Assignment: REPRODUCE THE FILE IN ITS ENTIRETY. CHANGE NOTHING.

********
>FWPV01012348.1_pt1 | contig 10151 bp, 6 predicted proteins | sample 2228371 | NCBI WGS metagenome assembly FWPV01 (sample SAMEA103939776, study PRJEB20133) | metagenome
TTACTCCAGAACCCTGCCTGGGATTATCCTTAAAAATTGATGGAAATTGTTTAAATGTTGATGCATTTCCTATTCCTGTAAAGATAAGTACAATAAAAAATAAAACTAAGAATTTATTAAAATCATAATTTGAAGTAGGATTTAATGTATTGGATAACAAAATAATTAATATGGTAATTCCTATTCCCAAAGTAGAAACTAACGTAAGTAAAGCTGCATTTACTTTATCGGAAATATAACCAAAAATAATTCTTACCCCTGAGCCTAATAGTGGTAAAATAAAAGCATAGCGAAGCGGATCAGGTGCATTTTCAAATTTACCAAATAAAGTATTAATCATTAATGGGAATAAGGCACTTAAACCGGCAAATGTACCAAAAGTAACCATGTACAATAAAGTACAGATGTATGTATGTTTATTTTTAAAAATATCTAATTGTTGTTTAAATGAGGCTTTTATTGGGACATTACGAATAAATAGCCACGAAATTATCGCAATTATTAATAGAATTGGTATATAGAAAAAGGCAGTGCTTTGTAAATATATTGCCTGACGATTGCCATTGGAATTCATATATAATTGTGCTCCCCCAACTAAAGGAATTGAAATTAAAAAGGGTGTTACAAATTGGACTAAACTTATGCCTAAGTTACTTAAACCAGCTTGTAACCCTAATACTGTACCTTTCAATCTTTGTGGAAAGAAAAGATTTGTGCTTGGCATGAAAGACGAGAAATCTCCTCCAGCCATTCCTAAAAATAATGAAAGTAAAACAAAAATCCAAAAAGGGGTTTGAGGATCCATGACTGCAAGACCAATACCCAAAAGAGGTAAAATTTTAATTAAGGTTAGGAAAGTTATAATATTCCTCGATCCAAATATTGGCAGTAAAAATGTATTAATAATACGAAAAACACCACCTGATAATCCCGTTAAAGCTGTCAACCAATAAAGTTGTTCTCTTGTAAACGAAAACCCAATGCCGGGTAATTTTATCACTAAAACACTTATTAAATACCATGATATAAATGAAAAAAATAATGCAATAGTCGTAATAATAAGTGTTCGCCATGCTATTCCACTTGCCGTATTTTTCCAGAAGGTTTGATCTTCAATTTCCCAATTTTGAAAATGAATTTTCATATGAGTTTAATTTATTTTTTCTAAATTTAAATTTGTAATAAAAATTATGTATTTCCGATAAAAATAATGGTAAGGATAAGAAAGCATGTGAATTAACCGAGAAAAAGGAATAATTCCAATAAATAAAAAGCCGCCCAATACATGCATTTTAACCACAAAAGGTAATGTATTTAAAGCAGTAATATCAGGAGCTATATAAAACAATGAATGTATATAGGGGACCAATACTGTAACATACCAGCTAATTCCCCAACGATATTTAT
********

>FWPV01012348.1_pt1 | contig 10151 bp, 6 predicted proteins | sample 2228371 | NCBI WGS metagenome assembly FWPV01 (sample SAMEA103939776, study PRJEB20133) | metagenome
TTACTCCAGAACCCTGCCTGGGATTATCCTTAAAAATTGATGGAAATTGTTTAAATGTTGATGCATTTCCTATTCCTGTAAAGATAAGTACAATAAAAAATAAAACTAAGAATTTATTAAAATCATAATTTGAAGTAGGATTTAATGTATTGGATAACAAAATAATTAATATGGTAATTCCTATTCCCAAAGTAGAAACTAACGTAAGTAAAGCTGCATTTACTTTATCGGAAATATAACCAAAAATAATTCTTACCCCTGAGCCTAATAGTGGTAAAATAAAAGCATAGCGAAGCGGATCAGGTGCATTTTCAAATTTACCAAATAAAGTATTAATCATTAATGGGAATAAGGCACTTAAACCGGCAAATGTACCAAAAGTAACCATGTACAATAAAGTACAGATGTATGTATGTTTATTTTTAAAAATATCTAATTGTTGTTTAAATGAGGCTTTTATTGGGACATTACGAATAAATAGCCACGAAATTATCGCAATTATTAATAGAATTGGTATATAGAAAAAGGCAGTGCTTTGTAAATATATTGCCTGACGATTGCCATTGGAATTCATATATAATTGTGCTCCCCCAACTAAAGGAATTGAAATTAAAAAGGGTGTTACAAATTGGACTAAACTTATGCCTAAGTTACTTAAACCAGCTTGTAACCCTAATACTGTACCTTTCAATCTTTGTGGAAAGAAAAGATTTGTGCTTGGCATGAAAGACGAGAAATCTCCTCCAGCCATTCCTAAAAATAATGAAAGTAAAACAAAAATCCAAAAAGGGGTTTGAGGATCCATGACTGCAAGACCAATACCCAAAAGAGGTAAAATTTTAATTAAGGTTAGGAAAGTTATAATATTCCTCGATCCAAATATTGGCAGTAAAAATGTATTAATAATACGAAAAACACCACCTGATAATCCCGTTAAAGCTGTCAACCAATAAAGTTGTTCTCTTGTAAACGAAAACCCAATGCCGGGTAATTTTATCACTAAAACACTTATTAAATACCATGATATAAATGAAAAAAATAATGCAATAGTCGTAATAATAAGTGTTCGCCATGCTATTCCACTTGCCGTATTTTTCCAGAAGGTTTGATCTTCAATTTCCCAATTTTGAAAATGAATTTTCATATGAGTTTAATTTATTTTTTCTAAATTTAAATTTGTAATAAAAATTATGTATTTCCGATAAAAATAATGGTAAGGATAAGAAAGCATGTGAATTAACCGAGAAAAAGGAATAATTCCAATAAATAAAAAGCCGCCCAATACATGCATTTTAACCACAAAAGGTAATGTATTTAAAGCAGTAATATCAGGAGCTATATAAAACAATGAATGTATATAGGGGACCAATACTGTAACATACCAGCTAATTCCCCAACGATATTTAT